How Streetwise Opera is helping homeless adults
Streetwise Opera was founded in 2000 by Matthew Peacock, a former support worker at a London homeless centre, to give a voice to adults experiencing homelessness and help them rebuild their lives. Every production is a balancing act between the needs of the show and the needs of the cast.
“Behind the scenes we’re working very hard to take care of our performers,” Peacock says. “Essentially the charity exists for their benefit in increasing well-being and social inclusion. But at the same time we believe that if productions aren’t as good quality as they can be, then we’ve undermined what we’re trying to achieve in giving respect to people who have experienced homelessness. In all of our productions we try to aim for something that’s of equal artistic and social importance.”
As well as aiming for high production values with professional singers, creative team and technicians, pastoral care is also important. Streetwise workshop leaders are recruited carefully to ensure they have the skills and empathy to help people with a range of personal issues, but there are always professional support workers on hand as well.
Peacock describes the process. “The weekly workshops are run by two professional musicians who will be trained in this kind of work, including the best way of working with vulnerable adults to make them feel included, how to set up the room properly and how to structure vocal exercises so that everybody is contributing. But the other professional in the room is the support worker, who does all the pastoral care. So it’s a question of the right kind of training and then the right kind of partnerships.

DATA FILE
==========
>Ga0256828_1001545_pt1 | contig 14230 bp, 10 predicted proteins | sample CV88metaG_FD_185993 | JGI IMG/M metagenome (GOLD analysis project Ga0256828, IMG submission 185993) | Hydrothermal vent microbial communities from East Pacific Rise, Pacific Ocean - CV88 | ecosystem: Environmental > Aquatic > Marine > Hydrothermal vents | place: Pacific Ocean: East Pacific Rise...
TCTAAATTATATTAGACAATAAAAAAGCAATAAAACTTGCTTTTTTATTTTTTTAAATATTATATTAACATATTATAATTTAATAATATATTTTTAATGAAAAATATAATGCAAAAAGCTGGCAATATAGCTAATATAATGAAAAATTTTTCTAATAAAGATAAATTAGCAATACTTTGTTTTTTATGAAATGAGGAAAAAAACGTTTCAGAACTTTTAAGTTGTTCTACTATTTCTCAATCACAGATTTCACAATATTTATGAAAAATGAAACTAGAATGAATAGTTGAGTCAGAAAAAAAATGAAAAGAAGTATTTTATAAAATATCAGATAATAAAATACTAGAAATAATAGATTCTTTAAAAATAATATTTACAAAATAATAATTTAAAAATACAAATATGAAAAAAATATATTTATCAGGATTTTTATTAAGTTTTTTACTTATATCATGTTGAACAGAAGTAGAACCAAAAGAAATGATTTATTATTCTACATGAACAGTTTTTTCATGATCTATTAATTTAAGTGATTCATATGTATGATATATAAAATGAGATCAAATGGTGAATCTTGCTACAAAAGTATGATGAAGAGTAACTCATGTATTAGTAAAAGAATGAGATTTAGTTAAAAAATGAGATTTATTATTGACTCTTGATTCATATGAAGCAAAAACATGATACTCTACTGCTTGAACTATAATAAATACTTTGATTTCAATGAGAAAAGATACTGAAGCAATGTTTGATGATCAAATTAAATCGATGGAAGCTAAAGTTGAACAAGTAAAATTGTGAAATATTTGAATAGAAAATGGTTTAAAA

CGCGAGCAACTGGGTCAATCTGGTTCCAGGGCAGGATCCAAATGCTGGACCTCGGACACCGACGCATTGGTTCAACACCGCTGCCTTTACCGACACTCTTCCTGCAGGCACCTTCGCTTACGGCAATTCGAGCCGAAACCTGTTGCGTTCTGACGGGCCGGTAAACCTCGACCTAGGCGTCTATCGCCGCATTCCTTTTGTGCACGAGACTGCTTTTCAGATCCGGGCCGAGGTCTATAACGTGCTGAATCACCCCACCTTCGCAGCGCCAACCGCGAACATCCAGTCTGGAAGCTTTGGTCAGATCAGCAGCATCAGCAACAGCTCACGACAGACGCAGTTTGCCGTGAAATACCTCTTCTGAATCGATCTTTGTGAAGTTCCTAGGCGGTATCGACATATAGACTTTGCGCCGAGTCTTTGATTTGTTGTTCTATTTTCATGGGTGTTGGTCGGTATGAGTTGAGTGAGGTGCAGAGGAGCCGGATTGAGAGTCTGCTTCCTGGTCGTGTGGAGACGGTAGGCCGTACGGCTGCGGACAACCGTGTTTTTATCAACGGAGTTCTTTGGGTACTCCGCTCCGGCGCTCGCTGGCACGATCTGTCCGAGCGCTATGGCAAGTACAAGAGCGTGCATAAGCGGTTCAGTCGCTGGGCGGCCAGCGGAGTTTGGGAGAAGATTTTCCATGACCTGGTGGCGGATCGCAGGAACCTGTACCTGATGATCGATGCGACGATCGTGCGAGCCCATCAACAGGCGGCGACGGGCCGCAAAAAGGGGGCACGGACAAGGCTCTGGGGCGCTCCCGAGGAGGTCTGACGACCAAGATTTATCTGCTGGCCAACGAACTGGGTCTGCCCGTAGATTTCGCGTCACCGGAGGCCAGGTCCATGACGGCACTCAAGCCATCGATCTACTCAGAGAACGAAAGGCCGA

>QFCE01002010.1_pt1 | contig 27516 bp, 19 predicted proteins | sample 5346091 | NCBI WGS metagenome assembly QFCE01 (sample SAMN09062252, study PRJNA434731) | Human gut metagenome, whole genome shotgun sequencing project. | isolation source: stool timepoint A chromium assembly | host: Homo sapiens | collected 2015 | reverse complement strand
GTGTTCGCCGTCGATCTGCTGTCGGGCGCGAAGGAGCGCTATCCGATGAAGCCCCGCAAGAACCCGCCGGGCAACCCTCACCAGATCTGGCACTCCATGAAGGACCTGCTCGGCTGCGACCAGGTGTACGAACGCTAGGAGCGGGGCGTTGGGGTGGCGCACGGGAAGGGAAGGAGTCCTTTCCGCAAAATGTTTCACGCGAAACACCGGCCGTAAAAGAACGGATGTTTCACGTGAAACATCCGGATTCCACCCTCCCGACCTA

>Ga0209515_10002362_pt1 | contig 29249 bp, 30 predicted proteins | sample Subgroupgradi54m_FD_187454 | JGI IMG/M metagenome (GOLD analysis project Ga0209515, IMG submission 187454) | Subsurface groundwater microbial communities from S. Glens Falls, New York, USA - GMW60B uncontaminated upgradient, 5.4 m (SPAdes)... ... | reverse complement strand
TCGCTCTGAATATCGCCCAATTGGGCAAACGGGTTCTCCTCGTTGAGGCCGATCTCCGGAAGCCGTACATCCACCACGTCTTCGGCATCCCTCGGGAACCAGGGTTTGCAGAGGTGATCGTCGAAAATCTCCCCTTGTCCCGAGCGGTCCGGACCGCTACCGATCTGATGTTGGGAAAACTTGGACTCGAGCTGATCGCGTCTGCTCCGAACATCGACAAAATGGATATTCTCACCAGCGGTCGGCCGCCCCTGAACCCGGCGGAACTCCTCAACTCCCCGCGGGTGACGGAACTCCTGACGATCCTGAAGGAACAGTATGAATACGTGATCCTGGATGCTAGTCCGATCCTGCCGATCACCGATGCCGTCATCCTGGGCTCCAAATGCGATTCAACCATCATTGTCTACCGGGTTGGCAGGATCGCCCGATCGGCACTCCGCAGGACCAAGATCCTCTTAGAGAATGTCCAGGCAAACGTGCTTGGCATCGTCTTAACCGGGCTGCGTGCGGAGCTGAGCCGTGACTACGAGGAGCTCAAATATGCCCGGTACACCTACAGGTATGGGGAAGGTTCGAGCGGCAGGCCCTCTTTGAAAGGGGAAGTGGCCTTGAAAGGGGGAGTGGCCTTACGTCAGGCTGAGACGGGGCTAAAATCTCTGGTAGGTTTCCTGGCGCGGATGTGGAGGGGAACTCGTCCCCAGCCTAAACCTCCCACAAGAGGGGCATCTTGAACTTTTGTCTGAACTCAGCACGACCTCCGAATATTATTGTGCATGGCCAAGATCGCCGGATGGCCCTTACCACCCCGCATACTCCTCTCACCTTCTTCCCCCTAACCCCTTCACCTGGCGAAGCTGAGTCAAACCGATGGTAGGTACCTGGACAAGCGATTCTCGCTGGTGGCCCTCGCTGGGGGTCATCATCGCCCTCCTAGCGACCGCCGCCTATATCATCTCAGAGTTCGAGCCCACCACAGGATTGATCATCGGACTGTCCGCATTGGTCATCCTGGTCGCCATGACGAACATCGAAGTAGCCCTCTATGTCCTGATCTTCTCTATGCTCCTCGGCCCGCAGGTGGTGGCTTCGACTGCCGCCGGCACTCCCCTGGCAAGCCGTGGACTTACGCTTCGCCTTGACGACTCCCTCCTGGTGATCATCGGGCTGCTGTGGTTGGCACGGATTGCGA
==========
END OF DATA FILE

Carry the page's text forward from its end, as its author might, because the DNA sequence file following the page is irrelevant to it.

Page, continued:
“There’s less legislation around working with vulnerable adults as opposed to young people, but we follow the best-practice guidelines around duty of care, so we undertake risk assessments and we’ve got policies around safeguarding and how best to work with people who are vulnerable. We do a lot of training with our staff and also for other organisations.
“We want to be what John Bird, who founded The Big Issue, always said – a Rolls-Royce experience for homeless people,” says Peacock. “We see ourselves in artistic terms giving people an opportunity to be in a fully professional production that is as good as it can be, because we believe they deserve that.”
Streetwise runs weekly workshops in 10 homeless centres across England, working with around 500 people a year, and then puts on an opera production in a different city every two years.
We need your help…
When you subscribe to The Stage, you’re investing in our journalism. And our journalism is invested in supporting theatre and the performing arts.
The Stage is a family business, operated by the same family since we were founded in 1880. We do not receive government funding. We are not owned by a large corporation. Our editorial is not dictated by ticket sales.
We are fully independent, but this means we rely on revenue from readers to survive.
Help us continue to report on great work across the UK, champion new talent and keep up our investigative journalism that holds the powerful to account. Your subscription helps ensure our journalism can continue.